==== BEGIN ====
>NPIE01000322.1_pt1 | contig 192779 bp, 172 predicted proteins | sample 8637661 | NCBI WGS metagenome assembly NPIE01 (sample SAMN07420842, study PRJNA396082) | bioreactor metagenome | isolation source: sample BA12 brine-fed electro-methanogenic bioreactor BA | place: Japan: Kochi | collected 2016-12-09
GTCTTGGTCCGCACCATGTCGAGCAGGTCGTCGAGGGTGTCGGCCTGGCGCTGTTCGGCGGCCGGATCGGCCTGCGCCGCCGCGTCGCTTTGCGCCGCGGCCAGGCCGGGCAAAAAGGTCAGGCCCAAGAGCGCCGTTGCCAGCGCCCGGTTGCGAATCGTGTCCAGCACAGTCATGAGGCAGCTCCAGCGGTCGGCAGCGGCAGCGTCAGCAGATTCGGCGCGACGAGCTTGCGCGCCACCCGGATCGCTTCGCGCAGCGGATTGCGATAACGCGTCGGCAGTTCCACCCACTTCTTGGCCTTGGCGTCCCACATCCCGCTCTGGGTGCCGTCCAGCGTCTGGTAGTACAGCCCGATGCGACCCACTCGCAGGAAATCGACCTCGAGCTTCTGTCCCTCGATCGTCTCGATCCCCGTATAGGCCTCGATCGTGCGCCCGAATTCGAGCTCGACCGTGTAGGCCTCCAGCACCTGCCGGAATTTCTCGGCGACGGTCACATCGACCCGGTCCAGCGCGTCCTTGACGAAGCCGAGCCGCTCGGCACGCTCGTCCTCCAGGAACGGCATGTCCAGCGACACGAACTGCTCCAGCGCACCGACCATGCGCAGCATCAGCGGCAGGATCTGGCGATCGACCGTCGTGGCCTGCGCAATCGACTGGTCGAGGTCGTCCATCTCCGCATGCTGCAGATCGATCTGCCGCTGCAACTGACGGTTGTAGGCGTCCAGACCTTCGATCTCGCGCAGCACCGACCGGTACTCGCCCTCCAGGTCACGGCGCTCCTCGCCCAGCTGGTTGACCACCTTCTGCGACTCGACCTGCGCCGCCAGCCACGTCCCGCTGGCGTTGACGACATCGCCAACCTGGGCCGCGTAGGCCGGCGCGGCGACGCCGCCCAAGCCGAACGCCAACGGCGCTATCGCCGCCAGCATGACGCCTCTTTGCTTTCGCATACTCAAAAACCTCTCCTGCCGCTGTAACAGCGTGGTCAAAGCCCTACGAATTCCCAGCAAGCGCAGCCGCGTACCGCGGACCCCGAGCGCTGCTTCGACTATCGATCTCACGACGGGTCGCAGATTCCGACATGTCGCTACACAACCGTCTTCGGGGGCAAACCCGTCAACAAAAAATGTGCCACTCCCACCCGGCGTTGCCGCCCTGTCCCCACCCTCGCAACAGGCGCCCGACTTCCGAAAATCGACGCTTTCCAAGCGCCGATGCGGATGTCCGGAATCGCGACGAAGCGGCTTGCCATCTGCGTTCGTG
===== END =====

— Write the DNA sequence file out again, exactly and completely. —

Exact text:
>NPIE01000322.1_pt1 | contig 192779 bp, 172 predicted proteins | sample 8637661 | NCBI WGS metagenome assembly NPIE01 (sample SAMN07420842, study PRJNA396082) | bioreactor metagenome | isolation source: sample BA12 brine-fed electro-methanogenic bioreactor BA | place: Japan: Kochi | collected 2016-12-09
GTCTTGGTCCGCACCATGTCGAGCAGGTCGTCGAGGGTGTCGGCCTGGCGCTGTTCGGCGGCCGGATCGGCCTGCGCCGCCGCGTCGCTTTGCGCCGCGGCCAGGCCGGGCAAAAAGGTCAGGCCCAAGAGCGCCGTTGCCAGCGCCCGGTTGCGAATCGTGTCCAGCACAGTCATGAGGCAGCTCCAGCGGTCGGCAGCGGCAGCGTCAGCAGATTCGGCGCGACGAGCTTGCGCGCCACCCGGATCGCTTCGCGCAGCGGATTGCGATAACGCGTCGGCAGTTCCACCCACTTCTTGGCCTTGGCGTCCCACATCCCGCTCTGGGTGCCGTCCAGCGTCTGGTAGTACAGCCCGATGCGACCCACTCGCAGGAAATCGACCTCGAGCTTCTGTCCCTCGATCGTCTCGATCCCCGTATAGGCCTCGATCGTGCGCCCGAATTCGAGCTCGACCGTGTAGGCCTCCAGCACCTGCCGGAATTTCTCGGCGACGGTCACATCGACCCGGTCCAGCGCGTCCTTGACGAAGCCGAGCCGCTCGGCACGCTCGTCCTCCAGGAACGGCATGTCCAGCGACACGAACTGCTCCAGCGCACCGACCATGCGCAGCATCAGCGGCAGGATCTGGCGATCGACCGTCGTGGCCTGCGCAATCGACTGGTCGAGGTCGTCCATCTCCGCATGCTGCAGATCGATCTGCCGCTGCAACTGACGGTTGTAGGCGTCCAGACCTTCGATCTCGCGCAGCACCGACCGGTACTCGCCCTCCAGGTCACGGCGCTCCTCGCCCAGCTGGTTGACCACCTTCTGCGACTCGACCTGCGCCGCCAGCCACGTCCCGCTGGCGTTGACGACATCGCCAACCTGGGCCGCGTAGGCCGGCGCGGCGACGCCGCCCAAGCCGAACGCCAACGGCGCTATCGCCGCCAGCATGACGCCTCTTTGCTTTCGCATACTCAAAAACCTCTCCTGCCGCTGTAACAGCGTGGTCAAAGCCCTACGAATTCCCAGCAAGCGCAGCCGCGTACCGCGGACCCCGAGCGCTGCTTCGACTATCGATCTCACGACGGGTCGCAGATTCCGACATGTCGCTACACAACCGTCTTCGGGGGCAAACCCGTCAACAAAAAATGTGCCACTCCCACCCGGCGTTGCCGCCCTGTCCCCACCCTCGCAACAGGCGCCCGACTTCCGAAAATCGACGCTTTCCAAGCGCCGATGCGGATGTCCGGAATCGCGACGAAGCGGCTTGCCATCTGCGTTCGTG